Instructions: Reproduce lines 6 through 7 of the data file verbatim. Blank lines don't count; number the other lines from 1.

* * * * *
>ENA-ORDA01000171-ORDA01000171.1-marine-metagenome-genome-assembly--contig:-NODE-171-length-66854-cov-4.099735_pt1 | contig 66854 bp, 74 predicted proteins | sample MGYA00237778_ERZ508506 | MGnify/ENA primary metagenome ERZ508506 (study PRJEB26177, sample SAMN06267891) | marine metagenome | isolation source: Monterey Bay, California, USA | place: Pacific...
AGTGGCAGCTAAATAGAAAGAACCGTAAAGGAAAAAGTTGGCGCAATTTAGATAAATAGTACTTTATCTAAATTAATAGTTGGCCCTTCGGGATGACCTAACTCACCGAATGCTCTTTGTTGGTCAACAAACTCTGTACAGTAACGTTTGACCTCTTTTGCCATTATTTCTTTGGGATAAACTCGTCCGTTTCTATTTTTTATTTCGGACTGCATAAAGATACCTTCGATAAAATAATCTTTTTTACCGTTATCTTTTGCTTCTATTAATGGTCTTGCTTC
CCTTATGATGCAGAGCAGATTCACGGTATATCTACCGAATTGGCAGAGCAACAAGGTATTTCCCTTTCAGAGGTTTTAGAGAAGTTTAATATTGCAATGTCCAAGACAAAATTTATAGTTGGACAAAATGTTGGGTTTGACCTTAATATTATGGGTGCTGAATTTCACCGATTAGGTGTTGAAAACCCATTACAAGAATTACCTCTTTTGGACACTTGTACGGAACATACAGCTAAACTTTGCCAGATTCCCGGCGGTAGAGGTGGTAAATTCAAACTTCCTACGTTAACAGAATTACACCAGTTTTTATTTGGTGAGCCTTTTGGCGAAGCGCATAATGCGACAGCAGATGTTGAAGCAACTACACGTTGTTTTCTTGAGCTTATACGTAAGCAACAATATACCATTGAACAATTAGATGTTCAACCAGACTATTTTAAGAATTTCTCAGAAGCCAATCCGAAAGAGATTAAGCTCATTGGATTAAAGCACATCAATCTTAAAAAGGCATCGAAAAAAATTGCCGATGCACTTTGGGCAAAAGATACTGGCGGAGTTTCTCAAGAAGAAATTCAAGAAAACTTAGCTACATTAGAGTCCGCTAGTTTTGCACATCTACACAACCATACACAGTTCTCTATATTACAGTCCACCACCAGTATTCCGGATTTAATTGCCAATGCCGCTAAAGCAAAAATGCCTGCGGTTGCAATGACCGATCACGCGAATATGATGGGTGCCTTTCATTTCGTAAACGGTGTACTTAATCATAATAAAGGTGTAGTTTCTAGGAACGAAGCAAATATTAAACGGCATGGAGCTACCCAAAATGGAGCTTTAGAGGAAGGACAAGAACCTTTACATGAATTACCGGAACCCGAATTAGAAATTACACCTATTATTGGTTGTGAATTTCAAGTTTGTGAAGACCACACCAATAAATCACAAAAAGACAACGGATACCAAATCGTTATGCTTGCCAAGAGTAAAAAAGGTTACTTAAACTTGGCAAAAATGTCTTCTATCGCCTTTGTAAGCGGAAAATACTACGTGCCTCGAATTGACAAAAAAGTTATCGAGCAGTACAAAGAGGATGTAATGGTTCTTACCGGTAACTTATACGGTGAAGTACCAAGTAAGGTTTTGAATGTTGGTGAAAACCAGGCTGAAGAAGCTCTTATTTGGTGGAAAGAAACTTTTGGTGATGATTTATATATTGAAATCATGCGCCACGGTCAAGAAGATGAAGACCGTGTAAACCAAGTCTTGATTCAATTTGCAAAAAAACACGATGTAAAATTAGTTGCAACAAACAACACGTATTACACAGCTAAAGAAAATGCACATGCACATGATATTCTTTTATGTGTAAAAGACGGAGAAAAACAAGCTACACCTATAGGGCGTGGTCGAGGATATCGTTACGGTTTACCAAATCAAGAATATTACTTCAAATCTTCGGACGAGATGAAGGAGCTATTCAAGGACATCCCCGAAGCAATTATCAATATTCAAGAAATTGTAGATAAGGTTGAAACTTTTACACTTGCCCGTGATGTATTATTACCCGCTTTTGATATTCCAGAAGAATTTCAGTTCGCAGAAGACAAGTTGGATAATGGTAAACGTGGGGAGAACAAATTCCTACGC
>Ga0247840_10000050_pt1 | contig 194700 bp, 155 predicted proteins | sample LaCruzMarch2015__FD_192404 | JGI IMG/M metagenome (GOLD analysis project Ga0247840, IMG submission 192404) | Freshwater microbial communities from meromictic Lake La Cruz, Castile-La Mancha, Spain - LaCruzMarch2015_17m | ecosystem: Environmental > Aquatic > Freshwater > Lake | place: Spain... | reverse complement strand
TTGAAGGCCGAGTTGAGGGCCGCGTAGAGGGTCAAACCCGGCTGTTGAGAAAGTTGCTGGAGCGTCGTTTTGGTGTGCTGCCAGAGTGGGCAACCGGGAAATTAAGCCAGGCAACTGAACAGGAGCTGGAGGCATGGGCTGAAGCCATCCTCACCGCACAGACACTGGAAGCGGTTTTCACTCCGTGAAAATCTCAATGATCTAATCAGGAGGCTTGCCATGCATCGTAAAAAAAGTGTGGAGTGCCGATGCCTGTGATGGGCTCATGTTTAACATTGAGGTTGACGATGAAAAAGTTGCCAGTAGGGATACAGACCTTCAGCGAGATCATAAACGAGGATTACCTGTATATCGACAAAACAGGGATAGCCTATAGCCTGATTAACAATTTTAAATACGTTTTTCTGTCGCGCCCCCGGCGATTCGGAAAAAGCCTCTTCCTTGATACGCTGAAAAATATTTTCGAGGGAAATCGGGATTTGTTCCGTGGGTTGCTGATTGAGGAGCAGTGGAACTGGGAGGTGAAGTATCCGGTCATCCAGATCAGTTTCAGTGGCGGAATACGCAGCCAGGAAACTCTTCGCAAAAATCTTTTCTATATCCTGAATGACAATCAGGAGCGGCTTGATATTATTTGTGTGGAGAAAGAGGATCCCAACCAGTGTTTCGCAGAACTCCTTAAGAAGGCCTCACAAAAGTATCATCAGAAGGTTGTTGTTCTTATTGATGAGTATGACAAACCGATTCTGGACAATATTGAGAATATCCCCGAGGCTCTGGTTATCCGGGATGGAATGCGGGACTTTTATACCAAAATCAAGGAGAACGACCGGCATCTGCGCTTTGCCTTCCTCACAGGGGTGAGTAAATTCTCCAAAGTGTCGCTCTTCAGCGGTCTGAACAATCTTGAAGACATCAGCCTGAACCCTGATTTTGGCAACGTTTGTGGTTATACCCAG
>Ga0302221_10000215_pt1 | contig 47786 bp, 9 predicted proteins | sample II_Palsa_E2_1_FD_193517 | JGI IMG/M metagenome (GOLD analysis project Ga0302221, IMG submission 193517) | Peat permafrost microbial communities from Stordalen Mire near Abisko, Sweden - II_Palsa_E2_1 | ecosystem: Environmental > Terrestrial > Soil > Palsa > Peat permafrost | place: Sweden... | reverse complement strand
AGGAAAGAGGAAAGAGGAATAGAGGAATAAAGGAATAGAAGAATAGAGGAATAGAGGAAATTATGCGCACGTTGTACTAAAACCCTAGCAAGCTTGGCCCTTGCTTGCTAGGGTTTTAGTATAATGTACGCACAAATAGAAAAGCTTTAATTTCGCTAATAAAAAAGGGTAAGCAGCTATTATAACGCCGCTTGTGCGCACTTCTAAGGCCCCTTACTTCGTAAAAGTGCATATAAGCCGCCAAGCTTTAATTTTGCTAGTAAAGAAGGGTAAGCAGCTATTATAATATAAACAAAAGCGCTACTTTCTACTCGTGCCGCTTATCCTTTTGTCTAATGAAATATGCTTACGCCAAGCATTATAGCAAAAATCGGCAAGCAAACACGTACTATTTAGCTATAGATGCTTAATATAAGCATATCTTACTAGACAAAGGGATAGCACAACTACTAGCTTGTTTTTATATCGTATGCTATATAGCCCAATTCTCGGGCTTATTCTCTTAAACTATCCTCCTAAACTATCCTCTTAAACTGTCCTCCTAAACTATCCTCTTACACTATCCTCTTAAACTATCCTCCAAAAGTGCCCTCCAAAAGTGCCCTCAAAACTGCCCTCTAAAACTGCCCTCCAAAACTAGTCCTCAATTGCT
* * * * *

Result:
>Ga0302221_10000215_pt1 | contig 47786 bp, 9 predicted proteins | sample II_Palsa_E2_1_FD_193517 | JGI IMG/M metagenome (GOLD analysis project Ga0302221, IMG submission 193517) | Peat permafrost microbial communities from Stordalen Mire near Abisko, Sweden - II_Palsa_E2_1 | ecosystem: Environmental > Terrestrial > Soil > Palsa > Peat permafrost | place: Sweden... | reverse complement strand
AGGAAAGAGGAAAGAGGAATAGAGGAATAAAGGAATAGAAGAATAGAGGAATAGAGGAAATTATGCGCACGTTGTACTAAAACCCTAGCAAGCTTGGCCCTTGCTTGCTAGGGTTTTAGTATAATGTACGCACAAATAGAAAAGCTTTAATTTCGCTAATAAAAAAGGGTAAGCAGCTATTATAACGCCGCTTGTGCGCACTTCTAAGGCCCCTTACTTCGTAAAAGTGCATATAAGCCGCCAAGCTTTAATTTTGCTAGTAAAGAAGGGTAAGCAGCTATTATAATATAAACAAAAGCGCTACTTTCTACTCGTGCCGCTTATCCTTTTGTCTAATGAAATATGCTTACGCCAAGCATTATAGCAAAAATCGGCAAGCAAACACGTACTATTTAGCTATAGATGCTTAATATAAGCATATCTTACTAGACAAAGGGATAGCACAACTACTAGCTTGTTTTTATATCGTATGCTATATAGCCCAATTCTCGGGCTTATTCTCTTAAACTATCCTCCTAAACTATCCTCTTAAACTGTCCTCCTAAACTATCCTCTTACACTATCCTCTTAAACTATCCTCCAAAAGTGCCCTCCAAAAGTGCCCTCAAAACTGCCCTCTAAAACTGCCCTCCAAAACTAGTCCTCAATTGCT